When you choose a beautiful Nile cruise, your journey will both begin and end in Luxor. However, there’s so much more to Luxor than just the airport. It is a city steeped in ancient history and archaeological wonders. There are dozens of stunning sights to visit in Luxor, so you can rest assured that your trip will start and end with some of Egypt’s finest attractions.
When you visit the Luxor Temple you are in fact entering Thebes, the capital of Egypt from the twelfth dynasty up until the New Kingdom. The mud-brick houses and palaces of Thebes have long disappeared, but its striking stone temples have survived. The most beautiful of these temples is the temple of Luxor. Visible alongside the river bank of the Nile, the temple has been used continuously as a place of worship, despite being built upon by a number of Egypt’s greatest leaders such as Amenhotep III, Tutankhamun, Horemheb and Ramases II. The temple has withstood the test of time, and is truly worthy of a visit.
The Luxor Museum is one of the most rewarding sights in Luxor. This awe-inspiring museum has a seemingly endless array of antiquities that are beautifully displayed and explained. Some of the artefacts date back to the end of the Old Kingdom and right through to the Mamluk period, while most have been gathered from temples and necropolis. For the opportunity to see some of Egypt’s most iconic artefacts and absorb information about fascinating Ancient Egyptian culture, the Luxor Museum should certainly be a priority.
Temple of Karnak
This is an enormous complex that is sure to be a highlight of your entire visit to Egypt. Constructed more than 1500 years ago, the temple was the ‘home’ of the local god who was set to become the most powerful deity in Egypt. Everything at Karnuk is on a gigantic scale, which truly adds to the majesty of one of the world’s largest religious complexes. Most of what you will see was built by powerful pharaohs of the 18th to 20th dynasties, who spent fortunes making their mark on this sacred place. If possible, visiting the site more than once will help you to really get a feel of its awe-inspiring nature.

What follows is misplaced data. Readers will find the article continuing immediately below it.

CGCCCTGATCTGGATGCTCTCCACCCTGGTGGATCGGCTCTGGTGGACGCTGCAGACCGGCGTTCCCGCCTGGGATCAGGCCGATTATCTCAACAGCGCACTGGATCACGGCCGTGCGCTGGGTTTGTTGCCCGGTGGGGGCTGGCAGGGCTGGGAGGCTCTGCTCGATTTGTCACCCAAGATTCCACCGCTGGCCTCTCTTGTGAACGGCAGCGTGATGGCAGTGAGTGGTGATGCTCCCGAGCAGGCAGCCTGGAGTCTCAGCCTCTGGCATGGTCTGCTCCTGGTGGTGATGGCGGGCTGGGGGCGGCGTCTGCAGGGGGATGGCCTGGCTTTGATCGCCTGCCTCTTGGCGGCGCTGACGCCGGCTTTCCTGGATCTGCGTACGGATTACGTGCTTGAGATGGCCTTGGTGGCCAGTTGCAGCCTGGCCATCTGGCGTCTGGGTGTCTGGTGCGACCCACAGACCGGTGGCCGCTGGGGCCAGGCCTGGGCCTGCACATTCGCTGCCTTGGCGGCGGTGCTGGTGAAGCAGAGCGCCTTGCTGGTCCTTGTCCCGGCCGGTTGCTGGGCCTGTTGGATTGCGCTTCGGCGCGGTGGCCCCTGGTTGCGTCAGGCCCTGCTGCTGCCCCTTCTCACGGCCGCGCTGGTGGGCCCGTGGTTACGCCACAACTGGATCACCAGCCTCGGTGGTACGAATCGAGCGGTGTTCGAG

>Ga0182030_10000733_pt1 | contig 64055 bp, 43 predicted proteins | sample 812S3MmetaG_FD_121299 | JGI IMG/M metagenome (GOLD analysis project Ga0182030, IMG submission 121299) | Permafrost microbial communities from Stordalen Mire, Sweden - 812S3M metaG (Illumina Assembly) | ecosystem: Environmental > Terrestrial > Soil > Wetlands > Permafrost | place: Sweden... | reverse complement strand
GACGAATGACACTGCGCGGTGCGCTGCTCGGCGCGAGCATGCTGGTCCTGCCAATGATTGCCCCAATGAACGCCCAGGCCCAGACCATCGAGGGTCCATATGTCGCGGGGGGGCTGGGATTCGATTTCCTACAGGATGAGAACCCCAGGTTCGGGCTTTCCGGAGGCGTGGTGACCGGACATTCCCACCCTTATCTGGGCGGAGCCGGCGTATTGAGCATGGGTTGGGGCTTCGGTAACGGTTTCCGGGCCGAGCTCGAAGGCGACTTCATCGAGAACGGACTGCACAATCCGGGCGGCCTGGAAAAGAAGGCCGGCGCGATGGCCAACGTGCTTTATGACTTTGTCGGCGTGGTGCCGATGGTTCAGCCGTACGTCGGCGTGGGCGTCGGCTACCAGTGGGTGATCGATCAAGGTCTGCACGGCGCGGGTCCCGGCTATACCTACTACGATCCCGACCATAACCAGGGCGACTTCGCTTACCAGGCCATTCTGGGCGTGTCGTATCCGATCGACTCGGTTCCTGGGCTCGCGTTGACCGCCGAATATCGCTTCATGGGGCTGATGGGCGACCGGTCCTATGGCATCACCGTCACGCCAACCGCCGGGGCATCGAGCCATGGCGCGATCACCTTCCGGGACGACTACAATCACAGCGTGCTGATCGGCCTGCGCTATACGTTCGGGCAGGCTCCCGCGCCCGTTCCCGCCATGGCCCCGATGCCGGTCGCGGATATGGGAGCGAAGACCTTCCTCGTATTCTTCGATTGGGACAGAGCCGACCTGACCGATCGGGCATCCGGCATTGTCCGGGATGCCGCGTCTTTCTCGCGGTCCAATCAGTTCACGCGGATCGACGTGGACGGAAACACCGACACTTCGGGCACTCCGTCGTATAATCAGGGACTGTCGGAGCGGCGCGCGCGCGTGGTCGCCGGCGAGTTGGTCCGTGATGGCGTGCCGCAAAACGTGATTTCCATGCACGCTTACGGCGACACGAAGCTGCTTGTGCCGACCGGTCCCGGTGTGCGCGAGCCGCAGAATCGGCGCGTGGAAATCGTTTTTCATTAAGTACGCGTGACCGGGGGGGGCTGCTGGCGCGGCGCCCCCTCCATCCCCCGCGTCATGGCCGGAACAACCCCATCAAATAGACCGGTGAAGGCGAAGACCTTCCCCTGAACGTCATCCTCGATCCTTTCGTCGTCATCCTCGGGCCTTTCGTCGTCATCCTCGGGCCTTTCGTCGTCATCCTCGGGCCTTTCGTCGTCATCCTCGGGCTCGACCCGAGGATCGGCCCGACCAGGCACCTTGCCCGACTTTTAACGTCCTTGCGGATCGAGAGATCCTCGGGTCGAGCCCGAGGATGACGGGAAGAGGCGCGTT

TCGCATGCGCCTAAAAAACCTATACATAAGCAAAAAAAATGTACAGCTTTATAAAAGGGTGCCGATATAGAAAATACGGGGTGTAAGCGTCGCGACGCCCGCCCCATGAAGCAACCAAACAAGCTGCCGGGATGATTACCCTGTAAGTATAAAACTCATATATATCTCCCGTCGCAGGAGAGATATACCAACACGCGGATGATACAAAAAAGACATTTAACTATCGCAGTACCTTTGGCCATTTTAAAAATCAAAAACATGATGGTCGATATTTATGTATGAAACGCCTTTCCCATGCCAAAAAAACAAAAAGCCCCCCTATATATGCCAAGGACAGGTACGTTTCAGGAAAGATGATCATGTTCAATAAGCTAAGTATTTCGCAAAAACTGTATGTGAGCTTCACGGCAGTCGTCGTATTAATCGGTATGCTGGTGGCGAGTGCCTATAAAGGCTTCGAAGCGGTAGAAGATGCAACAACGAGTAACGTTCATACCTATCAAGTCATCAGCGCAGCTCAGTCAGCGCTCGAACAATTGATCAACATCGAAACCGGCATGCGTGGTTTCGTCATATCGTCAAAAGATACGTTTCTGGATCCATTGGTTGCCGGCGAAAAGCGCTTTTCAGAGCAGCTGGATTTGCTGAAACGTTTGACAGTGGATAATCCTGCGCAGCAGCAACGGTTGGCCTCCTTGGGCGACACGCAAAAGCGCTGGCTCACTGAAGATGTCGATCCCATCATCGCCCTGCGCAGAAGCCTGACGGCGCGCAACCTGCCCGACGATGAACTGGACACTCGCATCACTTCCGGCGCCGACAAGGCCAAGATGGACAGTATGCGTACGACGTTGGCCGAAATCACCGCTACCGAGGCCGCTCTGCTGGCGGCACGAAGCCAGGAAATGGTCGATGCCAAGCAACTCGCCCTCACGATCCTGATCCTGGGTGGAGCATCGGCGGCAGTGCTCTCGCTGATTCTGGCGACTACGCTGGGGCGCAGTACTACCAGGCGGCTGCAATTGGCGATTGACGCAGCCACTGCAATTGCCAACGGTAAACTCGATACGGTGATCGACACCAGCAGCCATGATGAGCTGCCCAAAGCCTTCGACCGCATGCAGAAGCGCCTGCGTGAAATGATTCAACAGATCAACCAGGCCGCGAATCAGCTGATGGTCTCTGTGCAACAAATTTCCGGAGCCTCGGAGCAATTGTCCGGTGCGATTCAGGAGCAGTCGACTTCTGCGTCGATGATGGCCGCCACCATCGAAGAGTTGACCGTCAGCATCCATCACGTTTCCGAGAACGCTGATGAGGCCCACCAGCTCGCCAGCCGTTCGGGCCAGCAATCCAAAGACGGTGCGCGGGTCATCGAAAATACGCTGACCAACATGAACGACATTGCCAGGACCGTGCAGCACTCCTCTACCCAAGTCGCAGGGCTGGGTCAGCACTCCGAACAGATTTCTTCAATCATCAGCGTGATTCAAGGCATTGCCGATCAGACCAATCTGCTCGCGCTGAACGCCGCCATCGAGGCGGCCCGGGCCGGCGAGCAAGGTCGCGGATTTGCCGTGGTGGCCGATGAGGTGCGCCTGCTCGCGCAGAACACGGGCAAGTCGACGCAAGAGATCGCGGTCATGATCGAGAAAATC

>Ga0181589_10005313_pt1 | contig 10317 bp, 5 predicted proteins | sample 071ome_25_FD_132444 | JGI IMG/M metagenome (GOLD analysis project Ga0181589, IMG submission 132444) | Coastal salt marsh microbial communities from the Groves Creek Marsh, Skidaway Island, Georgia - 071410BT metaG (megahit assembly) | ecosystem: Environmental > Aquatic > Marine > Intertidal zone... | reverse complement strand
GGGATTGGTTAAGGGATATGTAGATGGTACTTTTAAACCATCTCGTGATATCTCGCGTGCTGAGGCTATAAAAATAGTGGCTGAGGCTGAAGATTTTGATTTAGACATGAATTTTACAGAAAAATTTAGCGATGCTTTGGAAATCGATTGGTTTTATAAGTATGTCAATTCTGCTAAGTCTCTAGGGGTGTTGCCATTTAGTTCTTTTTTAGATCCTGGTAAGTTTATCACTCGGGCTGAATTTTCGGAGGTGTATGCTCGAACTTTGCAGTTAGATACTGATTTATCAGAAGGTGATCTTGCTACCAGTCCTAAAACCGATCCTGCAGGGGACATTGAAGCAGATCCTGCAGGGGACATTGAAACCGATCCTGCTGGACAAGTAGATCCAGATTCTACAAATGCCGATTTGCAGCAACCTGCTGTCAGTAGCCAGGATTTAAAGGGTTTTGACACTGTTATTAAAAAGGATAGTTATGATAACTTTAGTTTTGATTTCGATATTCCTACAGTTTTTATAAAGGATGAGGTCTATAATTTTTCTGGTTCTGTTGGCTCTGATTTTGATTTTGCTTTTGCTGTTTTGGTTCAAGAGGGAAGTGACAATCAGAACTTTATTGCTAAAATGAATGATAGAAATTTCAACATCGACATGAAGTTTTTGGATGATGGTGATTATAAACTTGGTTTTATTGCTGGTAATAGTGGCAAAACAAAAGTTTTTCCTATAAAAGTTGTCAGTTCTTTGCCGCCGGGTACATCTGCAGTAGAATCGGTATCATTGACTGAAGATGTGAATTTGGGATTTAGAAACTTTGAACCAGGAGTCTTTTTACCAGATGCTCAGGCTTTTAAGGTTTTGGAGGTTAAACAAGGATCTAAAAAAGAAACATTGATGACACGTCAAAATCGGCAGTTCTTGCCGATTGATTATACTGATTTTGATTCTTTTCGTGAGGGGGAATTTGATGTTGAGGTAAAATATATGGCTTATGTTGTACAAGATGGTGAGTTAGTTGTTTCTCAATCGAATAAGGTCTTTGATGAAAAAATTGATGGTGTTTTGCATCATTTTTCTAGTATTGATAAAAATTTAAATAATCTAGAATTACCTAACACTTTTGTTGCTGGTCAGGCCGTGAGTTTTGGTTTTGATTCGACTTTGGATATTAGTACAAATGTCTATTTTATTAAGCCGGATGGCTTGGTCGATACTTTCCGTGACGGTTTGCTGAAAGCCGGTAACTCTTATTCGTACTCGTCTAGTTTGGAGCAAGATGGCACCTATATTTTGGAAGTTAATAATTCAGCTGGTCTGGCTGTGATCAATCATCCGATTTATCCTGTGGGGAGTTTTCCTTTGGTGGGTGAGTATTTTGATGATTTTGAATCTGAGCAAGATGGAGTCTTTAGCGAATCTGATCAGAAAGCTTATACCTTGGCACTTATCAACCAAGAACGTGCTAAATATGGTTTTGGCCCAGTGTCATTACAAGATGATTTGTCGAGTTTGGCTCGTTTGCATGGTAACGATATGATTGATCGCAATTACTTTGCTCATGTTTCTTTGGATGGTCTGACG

Temple of Medinet Habu
Medinet Habu is the temple of Ramseses III and was inspired by his father’s Ramesseum. This impressive temple is much less crowded than some of its other Luxor counterparts. The temple has an impressive gate and the outer walls illustrate the pharaoh’s victories over the Libyans. With the backdrop of the Theban Mountains and the sleepy village of Kom Lolah, Medinet Habu is truly an exquisite sight to behold.
Tombs of Nobles
The tombs in this area of Luxor are some of the best, yet least visited, attractions on the west bank. In the foothills nestled opposite the Ramesseum, more than 400 tombs have been resting there since the 6th dynasty. The tombs are decorated with wonderfully detailed scenes of the daily lives of the nobles who are buried there. It is believed that this would help them to continue a good life after death and going into the afterlife. The tombs are open to the public but are divided into separate sections. Visiting each of the sections will make for a fascinating experience and create an unforgettable memory of your time in Luxor.
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